Most of our students do well under our instruction. They fill a hole in their skill set that helps them move to the next level in their journey, come to a course every now and then, and wish us well. That’s okay. And then there are those who are here every time the doors are open, those who bring an already respectable skill set to the table and build it into something truly remarkable. They’re truly devoted to improving themselves and becoming as good as they can be at whatever they endeavor to do. That’s Stephen Hendrix. He’s one of a very small group of elite students who have nailed nearly all the advanced skills on the first try – most notably starting a bow drill fire. He’s a truly competent, well-rounded outdoorsman… and also just an all-around great dude to hang out with and get to know.
1. What do you do for a living? I build apartment communities for a national real estate development group.
2. What are your favorite things to do in the outdoors? That’s a long list and it covers land, sea and air! Recently I have been devoting more time to camping/backpacking as well as working on wilderness survival skills. There is something really satisfying about sitting around a fire in the woods and sleeping outdoors to help get back in tune with nature.
3. How did you learn about SARCRAFT? I think I found the group on the internet while searching for wilderness training and thought it would be great to have a local school to hang out at some instead of having to travel longer distances all the time.
4. What was your favorite memory with us? Definitely making coals and starting a fire with a BowDrill. I had no idea there would be so much “huffin and puffin” to get it to work, but in the end it was well worth it.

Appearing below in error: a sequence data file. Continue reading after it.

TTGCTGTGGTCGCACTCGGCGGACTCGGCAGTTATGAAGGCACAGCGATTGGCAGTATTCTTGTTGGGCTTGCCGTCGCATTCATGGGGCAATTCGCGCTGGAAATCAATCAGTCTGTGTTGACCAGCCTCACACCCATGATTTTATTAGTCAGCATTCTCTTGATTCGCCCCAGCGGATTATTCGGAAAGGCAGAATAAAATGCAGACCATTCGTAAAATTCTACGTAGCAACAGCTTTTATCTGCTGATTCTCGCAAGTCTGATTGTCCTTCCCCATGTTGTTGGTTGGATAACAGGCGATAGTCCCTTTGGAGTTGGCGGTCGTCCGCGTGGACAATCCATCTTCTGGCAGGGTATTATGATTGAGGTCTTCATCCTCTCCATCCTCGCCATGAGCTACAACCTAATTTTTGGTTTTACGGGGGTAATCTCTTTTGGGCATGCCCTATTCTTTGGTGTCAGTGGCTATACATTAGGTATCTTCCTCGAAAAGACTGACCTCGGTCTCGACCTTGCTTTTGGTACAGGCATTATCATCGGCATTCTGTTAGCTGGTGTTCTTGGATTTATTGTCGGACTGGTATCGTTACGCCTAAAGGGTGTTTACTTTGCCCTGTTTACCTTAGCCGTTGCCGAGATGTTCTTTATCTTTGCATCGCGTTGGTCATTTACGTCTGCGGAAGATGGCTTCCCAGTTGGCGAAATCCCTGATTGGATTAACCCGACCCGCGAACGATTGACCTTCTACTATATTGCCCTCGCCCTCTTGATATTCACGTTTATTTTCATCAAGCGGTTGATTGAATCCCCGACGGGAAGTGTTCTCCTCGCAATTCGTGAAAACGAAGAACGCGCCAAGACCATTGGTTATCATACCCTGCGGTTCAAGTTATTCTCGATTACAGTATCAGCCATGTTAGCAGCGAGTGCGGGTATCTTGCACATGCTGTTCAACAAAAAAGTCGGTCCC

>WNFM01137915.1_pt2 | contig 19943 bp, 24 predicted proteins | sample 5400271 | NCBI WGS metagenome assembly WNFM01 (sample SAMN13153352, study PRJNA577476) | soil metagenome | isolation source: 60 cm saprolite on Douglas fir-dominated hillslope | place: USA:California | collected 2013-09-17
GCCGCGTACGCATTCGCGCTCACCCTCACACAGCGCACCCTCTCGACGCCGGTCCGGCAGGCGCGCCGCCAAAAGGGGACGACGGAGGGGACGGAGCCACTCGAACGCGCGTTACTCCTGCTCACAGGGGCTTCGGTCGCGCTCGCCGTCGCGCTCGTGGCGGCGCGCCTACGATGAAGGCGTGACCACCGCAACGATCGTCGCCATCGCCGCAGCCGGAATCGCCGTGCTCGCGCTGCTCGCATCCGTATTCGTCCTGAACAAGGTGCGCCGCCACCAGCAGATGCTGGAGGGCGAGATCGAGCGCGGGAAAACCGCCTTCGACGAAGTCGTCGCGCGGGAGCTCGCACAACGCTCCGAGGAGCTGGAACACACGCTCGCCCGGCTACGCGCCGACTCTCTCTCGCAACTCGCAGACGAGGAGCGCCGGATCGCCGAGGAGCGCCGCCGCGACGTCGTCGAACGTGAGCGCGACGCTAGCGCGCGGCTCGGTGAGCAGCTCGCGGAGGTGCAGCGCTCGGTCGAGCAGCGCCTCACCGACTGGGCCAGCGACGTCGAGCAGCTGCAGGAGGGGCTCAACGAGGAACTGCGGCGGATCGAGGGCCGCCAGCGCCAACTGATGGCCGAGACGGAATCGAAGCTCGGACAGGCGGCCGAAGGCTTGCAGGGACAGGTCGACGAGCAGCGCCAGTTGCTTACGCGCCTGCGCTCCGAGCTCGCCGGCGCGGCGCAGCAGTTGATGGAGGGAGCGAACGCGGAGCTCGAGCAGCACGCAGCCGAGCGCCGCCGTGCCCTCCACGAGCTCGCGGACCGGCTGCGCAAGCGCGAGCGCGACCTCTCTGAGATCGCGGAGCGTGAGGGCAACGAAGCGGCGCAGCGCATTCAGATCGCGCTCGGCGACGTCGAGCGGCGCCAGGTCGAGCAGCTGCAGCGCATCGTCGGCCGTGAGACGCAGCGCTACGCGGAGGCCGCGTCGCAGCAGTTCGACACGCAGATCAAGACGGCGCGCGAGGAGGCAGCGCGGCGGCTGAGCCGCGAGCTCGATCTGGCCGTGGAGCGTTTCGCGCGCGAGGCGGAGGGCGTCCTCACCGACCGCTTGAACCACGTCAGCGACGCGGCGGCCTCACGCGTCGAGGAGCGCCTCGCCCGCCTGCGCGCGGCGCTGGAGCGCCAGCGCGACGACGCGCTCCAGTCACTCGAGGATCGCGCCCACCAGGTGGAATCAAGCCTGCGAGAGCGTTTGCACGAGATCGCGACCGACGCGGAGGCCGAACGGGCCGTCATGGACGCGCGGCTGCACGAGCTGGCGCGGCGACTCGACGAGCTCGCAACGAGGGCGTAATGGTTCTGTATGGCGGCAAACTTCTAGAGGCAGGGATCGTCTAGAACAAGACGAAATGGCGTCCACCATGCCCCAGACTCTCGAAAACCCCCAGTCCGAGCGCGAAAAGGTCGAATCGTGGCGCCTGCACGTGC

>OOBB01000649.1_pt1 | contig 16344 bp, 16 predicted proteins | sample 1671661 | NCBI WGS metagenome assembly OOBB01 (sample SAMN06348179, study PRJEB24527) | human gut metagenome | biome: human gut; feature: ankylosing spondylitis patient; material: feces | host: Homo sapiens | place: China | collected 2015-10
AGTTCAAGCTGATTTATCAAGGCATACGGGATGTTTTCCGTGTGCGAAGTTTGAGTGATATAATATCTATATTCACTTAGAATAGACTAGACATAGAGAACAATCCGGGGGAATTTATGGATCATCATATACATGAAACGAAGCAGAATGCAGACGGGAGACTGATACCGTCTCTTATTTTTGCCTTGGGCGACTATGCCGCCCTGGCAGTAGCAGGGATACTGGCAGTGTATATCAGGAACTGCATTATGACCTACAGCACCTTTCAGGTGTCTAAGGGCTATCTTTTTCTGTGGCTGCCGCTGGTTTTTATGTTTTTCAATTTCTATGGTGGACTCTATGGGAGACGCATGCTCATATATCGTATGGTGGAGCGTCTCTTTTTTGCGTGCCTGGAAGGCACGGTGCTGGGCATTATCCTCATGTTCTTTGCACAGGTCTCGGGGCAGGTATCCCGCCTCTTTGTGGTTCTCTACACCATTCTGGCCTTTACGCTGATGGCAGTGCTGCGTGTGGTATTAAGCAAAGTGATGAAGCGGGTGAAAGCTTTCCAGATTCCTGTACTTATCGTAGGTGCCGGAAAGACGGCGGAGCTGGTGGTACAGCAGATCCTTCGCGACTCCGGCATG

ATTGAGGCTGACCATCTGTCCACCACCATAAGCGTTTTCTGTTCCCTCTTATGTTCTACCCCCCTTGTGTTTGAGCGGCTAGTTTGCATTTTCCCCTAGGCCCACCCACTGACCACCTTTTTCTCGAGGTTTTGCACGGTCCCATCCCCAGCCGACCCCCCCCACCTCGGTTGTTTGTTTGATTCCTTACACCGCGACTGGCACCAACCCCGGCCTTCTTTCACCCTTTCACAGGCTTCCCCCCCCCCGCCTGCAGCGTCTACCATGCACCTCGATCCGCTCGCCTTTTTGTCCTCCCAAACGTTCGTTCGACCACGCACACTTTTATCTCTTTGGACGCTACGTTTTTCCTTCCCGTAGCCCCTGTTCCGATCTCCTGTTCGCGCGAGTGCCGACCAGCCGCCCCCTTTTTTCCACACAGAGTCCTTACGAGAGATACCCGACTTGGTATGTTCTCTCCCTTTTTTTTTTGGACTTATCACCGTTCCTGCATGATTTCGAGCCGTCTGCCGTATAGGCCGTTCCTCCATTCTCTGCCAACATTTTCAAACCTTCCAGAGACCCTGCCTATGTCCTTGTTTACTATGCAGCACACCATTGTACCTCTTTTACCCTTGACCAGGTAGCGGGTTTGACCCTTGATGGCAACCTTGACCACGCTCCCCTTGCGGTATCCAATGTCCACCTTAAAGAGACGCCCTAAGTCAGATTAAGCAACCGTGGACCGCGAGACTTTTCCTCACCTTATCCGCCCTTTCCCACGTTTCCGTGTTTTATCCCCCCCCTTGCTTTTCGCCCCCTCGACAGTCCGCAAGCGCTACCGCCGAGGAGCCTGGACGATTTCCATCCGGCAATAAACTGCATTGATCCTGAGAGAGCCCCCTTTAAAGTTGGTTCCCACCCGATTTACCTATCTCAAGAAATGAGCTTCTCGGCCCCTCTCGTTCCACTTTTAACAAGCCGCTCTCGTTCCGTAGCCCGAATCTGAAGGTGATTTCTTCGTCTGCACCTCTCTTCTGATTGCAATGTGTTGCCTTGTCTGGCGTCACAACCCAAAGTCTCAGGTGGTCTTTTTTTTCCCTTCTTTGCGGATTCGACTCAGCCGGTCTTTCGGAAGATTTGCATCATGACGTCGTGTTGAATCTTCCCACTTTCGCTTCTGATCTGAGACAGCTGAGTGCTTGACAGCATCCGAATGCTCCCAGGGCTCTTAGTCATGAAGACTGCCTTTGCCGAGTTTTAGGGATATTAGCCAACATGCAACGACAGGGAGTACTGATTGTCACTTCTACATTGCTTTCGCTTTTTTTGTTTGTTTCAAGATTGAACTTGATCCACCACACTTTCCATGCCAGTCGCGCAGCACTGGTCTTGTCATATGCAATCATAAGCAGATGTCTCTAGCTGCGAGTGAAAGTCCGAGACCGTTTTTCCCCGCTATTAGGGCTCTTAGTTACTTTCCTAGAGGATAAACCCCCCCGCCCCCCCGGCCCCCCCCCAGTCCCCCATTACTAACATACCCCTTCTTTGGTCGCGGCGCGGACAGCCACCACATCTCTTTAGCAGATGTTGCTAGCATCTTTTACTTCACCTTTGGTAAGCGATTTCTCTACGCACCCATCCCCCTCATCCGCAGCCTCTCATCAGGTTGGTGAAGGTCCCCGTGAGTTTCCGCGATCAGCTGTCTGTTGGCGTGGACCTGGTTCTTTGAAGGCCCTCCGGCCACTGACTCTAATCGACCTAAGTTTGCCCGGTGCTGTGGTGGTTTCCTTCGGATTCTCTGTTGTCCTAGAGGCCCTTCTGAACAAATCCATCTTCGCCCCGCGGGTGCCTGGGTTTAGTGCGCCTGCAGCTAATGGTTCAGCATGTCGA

5. How has training with SARCRAFT helped you in the field? I have been able to use some new techniques for basic bushcrafting tasks as well as optimize my gear selections before heading out into the woods. The firecraft work I have done there has been especially useful when combined with the “possum mentality” that JJ always preaches about. I recently spent a long weekend in a field survival course and when it was cold at night everyone in my team was grateful that I had been salvaging and collecting materials (especially dry tinder) along the way. Even though the instructors had saturated the materials we gathered with water before we got to start, the task was made easier with the aid of a few materials from my pockets.
6. What skills and topics do you look forward to learning with us in the future? I always enjoy learning alternative as well as obscure ways of performing bushcraft type tasks. Right now I am focused on having a solid foundation of survival skills to be able to pass on to my grandchildren, so anything that helps take the “basics” to the next level would probably peak my interest. I would also enjoy working on some single rope techniques and rescue skills at some point.
Stephen, along with his wife Marla, son-in-law Sam, and dog Trinity, have been with us since last summer, and have truly become part of the family. They’ve gone above and beyond to help us out in so many ways, whether it’s being here every chance they get, or in Marla’s case, bringing some truly fantastic food to share. If you get the chance to meet them at a course, make sure you take the time to get to know them!